You’ve probably heard the old adage that “nothing in life is certain but death and taxes.
We all say “time is money,” but too often we fail to recognize the different ways our companies are losing time (and thus money!). While employee engagement, solid leadership, and strongly discouraging Facebook and Netflix use on the clock are all positive steps toward saving time and optimizing your workday, we also need to consider the ways in which the systems we use are falling short.
Below, we discuss three common ways the systems and technology we choose to establish at work might be wasting your company’s time:
Failing to automate
Adobe’s CFO Mark Garrett has recently started the process of eliminating Excel from the hiring and financial planning process, asserting that he “[doesn’t] want financial planning people spending their time importing and exporting and manipulating data” instead of focusing on “what the data is telling us.” And Garrett isn’t alone, with CFOs at companies like P.F Chang’s, ABM Industries, and Wintrust Financial Corp. making similar advances towards cutting out Excel from their financial planning, analysis, and reporting.
This change indicative of a larger problem — the reality and demands of the contemporary corporate workday are making manual and/or paper-based processes increasingly obsolete, and not just in finance. In order to avoid data silos and a significantly greater potential for human error, companies need to turn to automated, cloud-based processes. Those who don’t are perpetuating substantial and unnecessary administrative overheads.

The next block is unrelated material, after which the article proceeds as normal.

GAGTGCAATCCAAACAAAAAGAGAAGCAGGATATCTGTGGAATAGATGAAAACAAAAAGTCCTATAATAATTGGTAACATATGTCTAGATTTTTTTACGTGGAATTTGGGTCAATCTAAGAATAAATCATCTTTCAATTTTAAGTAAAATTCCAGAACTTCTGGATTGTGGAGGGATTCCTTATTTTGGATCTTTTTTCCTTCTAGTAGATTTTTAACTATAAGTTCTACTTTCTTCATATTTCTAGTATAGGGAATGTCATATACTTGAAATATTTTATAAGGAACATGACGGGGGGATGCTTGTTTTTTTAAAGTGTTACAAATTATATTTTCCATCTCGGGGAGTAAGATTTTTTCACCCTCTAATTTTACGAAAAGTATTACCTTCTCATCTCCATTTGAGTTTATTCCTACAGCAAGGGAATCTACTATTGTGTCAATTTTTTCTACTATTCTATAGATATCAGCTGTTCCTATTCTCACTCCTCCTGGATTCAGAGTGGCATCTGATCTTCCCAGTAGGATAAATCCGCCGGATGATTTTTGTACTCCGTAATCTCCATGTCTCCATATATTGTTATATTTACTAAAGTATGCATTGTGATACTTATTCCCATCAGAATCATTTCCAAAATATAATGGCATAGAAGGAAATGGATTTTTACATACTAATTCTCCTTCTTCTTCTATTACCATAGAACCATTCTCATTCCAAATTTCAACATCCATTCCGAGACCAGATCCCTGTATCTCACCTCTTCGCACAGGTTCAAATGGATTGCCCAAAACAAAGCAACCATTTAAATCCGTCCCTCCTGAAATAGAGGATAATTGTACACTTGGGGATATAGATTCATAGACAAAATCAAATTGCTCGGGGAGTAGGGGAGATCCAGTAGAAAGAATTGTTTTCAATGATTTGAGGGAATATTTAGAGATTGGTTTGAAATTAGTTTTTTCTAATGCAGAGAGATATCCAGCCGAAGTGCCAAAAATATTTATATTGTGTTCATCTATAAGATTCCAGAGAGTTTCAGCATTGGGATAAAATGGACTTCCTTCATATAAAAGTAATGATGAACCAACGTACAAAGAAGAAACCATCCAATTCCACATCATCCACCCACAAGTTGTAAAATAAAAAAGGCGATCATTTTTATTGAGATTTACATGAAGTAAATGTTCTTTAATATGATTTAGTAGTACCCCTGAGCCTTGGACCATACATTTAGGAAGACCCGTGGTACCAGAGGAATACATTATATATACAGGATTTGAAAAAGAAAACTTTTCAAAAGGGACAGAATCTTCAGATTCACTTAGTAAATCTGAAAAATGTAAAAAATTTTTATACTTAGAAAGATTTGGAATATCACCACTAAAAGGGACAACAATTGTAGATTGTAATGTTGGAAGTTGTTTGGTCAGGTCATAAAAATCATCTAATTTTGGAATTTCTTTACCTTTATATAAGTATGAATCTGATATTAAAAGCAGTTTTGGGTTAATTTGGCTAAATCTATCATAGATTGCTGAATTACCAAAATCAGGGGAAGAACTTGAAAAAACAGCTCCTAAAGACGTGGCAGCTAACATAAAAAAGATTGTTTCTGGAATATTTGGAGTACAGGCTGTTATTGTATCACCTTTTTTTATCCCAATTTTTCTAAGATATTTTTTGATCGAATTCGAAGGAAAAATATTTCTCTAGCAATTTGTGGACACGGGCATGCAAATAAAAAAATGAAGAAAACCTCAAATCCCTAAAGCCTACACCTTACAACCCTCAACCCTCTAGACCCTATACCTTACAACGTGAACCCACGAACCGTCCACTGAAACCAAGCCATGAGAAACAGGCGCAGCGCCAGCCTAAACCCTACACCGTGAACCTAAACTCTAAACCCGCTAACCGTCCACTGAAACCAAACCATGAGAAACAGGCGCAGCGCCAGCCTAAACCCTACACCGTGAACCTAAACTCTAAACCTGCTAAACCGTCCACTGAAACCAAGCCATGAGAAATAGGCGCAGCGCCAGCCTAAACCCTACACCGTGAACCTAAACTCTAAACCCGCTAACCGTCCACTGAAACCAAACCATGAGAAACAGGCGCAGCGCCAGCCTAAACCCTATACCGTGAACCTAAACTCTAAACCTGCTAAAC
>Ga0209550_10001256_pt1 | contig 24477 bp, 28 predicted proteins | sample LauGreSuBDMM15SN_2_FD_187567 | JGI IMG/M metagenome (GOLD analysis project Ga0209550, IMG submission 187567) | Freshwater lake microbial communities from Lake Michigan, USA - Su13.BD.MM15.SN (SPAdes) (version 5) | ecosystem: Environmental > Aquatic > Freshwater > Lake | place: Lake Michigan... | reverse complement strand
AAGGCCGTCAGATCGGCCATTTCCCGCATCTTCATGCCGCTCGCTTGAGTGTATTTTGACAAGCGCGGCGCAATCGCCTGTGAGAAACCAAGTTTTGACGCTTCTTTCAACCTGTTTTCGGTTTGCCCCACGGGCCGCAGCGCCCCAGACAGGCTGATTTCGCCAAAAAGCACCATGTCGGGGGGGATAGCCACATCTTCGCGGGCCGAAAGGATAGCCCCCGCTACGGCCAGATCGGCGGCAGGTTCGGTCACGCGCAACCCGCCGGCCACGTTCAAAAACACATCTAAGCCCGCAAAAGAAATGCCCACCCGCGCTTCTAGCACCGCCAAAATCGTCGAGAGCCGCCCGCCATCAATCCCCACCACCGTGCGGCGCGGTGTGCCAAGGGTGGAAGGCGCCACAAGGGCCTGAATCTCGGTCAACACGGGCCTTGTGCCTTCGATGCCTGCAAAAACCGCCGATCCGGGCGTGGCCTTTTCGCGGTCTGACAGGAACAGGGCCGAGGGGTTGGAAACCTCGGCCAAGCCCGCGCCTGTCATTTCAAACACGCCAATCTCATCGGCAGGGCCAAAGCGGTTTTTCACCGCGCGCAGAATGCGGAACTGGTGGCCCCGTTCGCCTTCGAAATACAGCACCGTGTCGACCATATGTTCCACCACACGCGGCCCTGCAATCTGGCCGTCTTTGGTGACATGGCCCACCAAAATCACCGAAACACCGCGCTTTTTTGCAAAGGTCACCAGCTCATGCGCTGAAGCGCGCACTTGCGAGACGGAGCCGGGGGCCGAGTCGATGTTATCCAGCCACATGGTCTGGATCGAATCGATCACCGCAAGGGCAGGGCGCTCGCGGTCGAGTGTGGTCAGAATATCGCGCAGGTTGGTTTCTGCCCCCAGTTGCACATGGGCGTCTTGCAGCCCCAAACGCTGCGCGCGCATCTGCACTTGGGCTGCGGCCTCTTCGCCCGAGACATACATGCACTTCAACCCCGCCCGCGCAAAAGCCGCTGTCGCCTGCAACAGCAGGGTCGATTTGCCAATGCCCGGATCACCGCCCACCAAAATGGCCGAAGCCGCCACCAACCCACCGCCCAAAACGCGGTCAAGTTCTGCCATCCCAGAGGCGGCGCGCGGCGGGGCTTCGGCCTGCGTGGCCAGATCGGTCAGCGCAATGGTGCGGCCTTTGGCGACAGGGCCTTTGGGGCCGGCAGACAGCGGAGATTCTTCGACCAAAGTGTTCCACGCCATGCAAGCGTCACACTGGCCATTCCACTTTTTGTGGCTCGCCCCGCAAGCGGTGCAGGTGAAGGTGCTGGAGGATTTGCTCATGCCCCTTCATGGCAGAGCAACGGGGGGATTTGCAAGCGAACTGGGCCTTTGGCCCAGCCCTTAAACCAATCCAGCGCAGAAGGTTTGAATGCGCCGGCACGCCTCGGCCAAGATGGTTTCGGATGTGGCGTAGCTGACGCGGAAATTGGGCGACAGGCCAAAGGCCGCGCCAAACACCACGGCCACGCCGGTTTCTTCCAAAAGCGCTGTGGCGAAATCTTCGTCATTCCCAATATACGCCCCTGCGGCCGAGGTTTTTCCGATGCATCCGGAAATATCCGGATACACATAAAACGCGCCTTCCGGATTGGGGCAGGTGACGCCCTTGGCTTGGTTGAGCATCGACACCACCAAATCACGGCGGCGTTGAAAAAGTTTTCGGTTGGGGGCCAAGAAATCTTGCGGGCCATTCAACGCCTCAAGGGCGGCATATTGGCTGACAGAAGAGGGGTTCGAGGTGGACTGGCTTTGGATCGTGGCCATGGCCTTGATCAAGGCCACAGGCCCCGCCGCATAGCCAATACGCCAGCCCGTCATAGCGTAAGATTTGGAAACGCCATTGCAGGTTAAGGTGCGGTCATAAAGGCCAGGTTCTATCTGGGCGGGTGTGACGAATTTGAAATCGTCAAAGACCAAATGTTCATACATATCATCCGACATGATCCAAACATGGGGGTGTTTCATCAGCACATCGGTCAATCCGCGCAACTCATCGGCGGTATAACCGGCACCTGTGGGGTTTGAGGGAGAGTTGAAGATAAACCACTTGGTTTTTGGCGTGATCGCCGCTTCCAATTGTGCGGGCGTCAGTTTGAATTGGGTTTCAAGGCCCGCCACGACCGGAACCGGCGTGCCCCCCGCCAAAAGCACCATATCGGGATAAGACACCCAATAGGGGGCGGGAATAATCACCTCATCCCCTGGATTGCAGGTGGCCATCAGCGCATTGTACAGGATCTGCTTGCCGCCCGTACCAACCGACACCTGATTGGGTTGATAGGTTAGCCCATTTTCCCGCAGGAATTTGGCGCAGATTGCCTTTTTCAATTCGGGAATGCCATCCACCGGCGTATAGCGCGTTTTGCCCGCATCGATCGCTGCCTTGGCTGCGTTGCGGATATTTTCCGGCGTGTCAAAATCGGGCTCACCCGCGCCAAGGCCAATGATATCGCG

Lack of data
If your data is siloed, otherwise difficult to access, riddled with errors, or not as comprehensive as necessary, there’s a variety of ways your company is susceptible to time loss.
Most generally, if your data isn’t up to par, then there’s a good chance that managers are either making poor decisions or taking too long to make decisions. Your data needs to be parsed, analyzed, edited, and presented quickly to leaders, managers, clients, and other stakeholders quickly and often so that the right decisions can be made in the right amount of time. If your data access isn’t conducive to today’s fast-paced corporate environment, then it’s likely your company is losing valuable time trying to find it and extract it.
Perpetuating legacy systems
Some time ago, you may have spent a substantial sum on a legacy system — but this doesn’t mean you have to continue financing something antiquated. The reality is that keeping a legacy system on life support can often incur substantial costs and require near-constant attention from your IT staff. While transitioning to new technology is no insignificant feat — and will also require money and time initially — the costs up front are well worth the smooth sailing and time saved down the road, provided you find the right fit for your company.
At the end of the day, the systems you use should promote Time Intelligence™ within your company, instead of creating additional inefficiencies.